MARKET REPORT: ITV shares slide after Good Morning Britain presenter Piers Morgan’s departure spooks investors
The departure of controversial and outspoken presenter Piers Morgan prompted a sell-off in ITV shares yesterday.
The broadcaster’s stock fell 3.8 per cent, or 4.8p, to 121.55p after the Good Morning Britain host quit amid a backlash against comments he made about the Duchess of Sussex’s interview with Oprah Winfrey.
Morgan had been credited with boosting GMB’s viewing figures since he joined in 2015.
ITV’s stock fell 3.8 per cent after Good Morning Britain host Piers Morgan quit amid a backlash against comments he made about the Duchess of Sussex’s interview with Oprah Winfrey
Russ Mould, investment director at stock broker AJ Bell, said his departure would cost ITV ‘a high-profile and highly-effective broadcaster and polemicist’.
Neil Wilson at Markets.com added: ‘Investors may be a little worried about the loss of ratings for GMB – it wasn’t exactly doing that well before he joined and its prime-time slot will have repercussions for ads. Love or loathe, Morgan boosted ratings. It could also be that investors are worried about an investigation over comments made by Morgan on air.’
But City analysts were upbeat about ITV’s prospects as they weighed up its full-year figures – which were published on Tuesday but somewhat overshadowed by the Morgan furore.
The numbers showed profits dropped almost 40 per cent to £325million last year as turnover fell 16 per cent to £2.8billion. But there were encouraging signs advertising was bouncing back.
Stock Watch – Tritax Big Box
Tritax Big Box saw record demand for space in its warehouses in 2020 as online shopping boomed.
The landlord – which counts Tesco, Apple, Amazon and DHL among its customers – collected 99.4 per cent of rents due last year and expects to receive the remaining 0.6 per cent in 2021.
Profits ballooned by 218 per cent to £450million after its properties were revalued.
Shares in the company, which has more than 33m square feet of space and land for another 40m, rose 2.4pc, or 4.2p, to 183.2p.
Barclays brokers raised their target price on ITV’s stock from 115p to 125p – on the basis that advertising revenues are set to rise. And analysts at Berenberg, JP Morgan and Societe Generale all raised their target prices too.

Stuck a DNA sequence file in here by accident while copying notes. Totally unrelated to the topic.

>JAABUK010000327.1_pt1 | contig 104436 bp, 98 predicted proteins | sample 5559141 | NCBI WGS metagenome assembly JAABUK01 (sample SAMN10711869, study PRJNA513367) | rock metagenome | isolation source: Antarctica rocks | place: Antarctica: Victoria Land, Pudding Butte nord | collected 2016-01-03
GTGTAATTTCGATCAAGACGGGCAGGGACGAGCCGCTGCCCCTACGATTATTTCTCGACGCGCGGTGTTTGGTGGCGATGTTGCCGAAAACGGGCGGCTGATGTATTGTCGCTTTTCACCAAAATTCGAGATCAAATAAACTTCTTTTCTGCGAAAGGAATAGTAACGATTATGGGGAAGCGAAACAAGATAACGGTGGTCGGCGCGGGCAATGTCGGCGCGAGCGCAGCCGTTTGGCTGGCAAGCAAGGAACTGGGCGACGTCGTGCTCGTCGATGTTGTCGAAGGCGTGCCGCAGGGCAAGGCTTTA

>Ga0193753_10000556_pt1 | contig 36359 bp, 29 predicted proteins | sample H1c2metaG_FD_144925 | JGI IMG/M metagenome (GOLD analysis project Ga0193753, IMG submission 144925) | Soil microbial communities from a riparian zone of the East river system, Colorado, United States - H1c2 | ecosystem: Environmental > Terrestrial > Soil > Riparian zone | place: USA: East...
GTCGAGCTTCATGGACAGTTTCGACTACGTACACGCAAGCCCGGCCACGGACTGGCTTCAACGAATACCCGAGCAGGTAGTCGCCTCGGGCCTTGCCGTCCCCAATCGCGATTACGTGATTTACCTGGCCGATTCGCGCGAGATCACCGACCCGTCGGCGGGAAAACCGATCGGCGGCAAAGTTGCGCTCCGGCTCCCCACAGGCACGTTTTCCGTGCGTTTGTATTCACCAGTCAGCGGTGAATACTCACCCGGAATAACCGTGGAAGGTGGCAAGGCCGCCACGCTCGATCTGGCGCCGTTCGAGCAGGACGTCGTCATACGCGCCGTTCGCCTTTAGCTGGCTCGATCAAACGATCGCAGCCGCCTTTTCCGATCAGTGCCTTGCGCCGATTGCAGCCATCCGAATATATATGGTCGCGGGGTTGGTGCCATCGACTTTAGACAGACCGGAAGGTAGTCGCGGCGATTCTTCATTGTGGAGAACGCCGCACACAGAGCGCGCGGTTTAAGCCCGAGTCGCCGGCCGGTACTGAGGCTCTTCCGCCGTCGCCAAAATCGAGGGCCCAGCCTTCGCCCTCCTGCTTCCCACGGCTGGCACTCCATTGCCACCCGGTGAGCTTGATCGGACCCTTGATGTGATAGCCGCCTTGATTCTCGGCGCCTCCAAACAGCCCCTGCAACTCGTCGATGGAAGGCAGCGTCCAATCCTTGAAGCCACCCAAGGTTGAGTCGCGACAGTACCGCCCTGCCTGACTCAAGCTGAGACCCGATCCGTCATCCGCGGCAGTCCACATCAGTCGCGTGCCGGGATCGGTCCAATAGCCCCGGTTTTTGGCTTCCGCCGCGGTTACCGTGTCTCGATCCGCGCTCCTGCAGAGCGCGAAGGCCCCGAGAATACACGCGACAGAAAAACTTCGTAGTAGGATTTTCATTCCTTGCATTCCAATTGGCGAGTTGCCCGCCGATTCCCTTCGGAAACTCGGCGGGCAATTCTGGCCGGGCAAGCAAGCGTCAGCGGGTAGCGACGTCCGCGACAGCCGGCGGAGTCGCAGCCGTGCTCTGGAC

Shares in major miners tumbled for a second day as the prices of key metals continued to lose ground.
Price of copper and iron ore, an ingredient used to make steel, fell by 2.5 per cent and 3 per cent respectively yesterday, as traders digested data on China’s imports for the first two months of the year – which were less rosy than expected – and environmental curbs placed on a major steel making city.
BHP fell 3 per cent, or 66p, to finish at 2134p, while Rio Tinto dropped 2.9 per cent, or 170p, to 5649p, Chilean copper miner Antofagasta by 3 per cent, or 53p, to 1688p, and Glencore by 0.5 per cent, or 1.55p, to 283.35p.
Anglo American wasn’t spared from the gloom, but fell by less than its peers after it sold £400million of diamond sales at its De Beers business, in the second of ten auctions. This was up from £260million in the second cycle of 2020. Shares fell 1 per cent, or 28.5p, to 2857p.
The drop across the industrial miners tipped the Footsie into the red, with the FTSE 100 closing down 0.1 per cent, or 4.74 points, to 6725.6.
The FTSE 250, which is more focused by domestic UK stocks, rose 0.1 per cent, or 24.2 points, to 21406.67. It was a mixed day for construction groups Balfour Beatty, Breedon and Ibstock.
Balfour shares fell 2.1 per cent, or 6p, to 285.8p, despite the company predicting that profits would return to 2019 levels this year after slumping in 2020.
In full-year results, the company said its order book is in good shape – bolstered by winning HS2 contracts last year. Balfour pledged to repay £19million of furlough cash.
Concrete and asphalt-maker Breedon also believes the future is bright – with bosses saying it will benefit from infrastructure spending and long-term demand for housing.
But its stock slid 2.8 per cent, or 2.6p, to 89p, after it revealed 2020 profits halved to £48million.
Brick-maker Ibstock was met with a warmer reception, even as revenues were cut by almost a quarter to £316million after its housebuilding customers were forced to shut sites during the first Covid lockdown.
But shares crept up 0.5 per cent, or 1.2p, to 242.4p.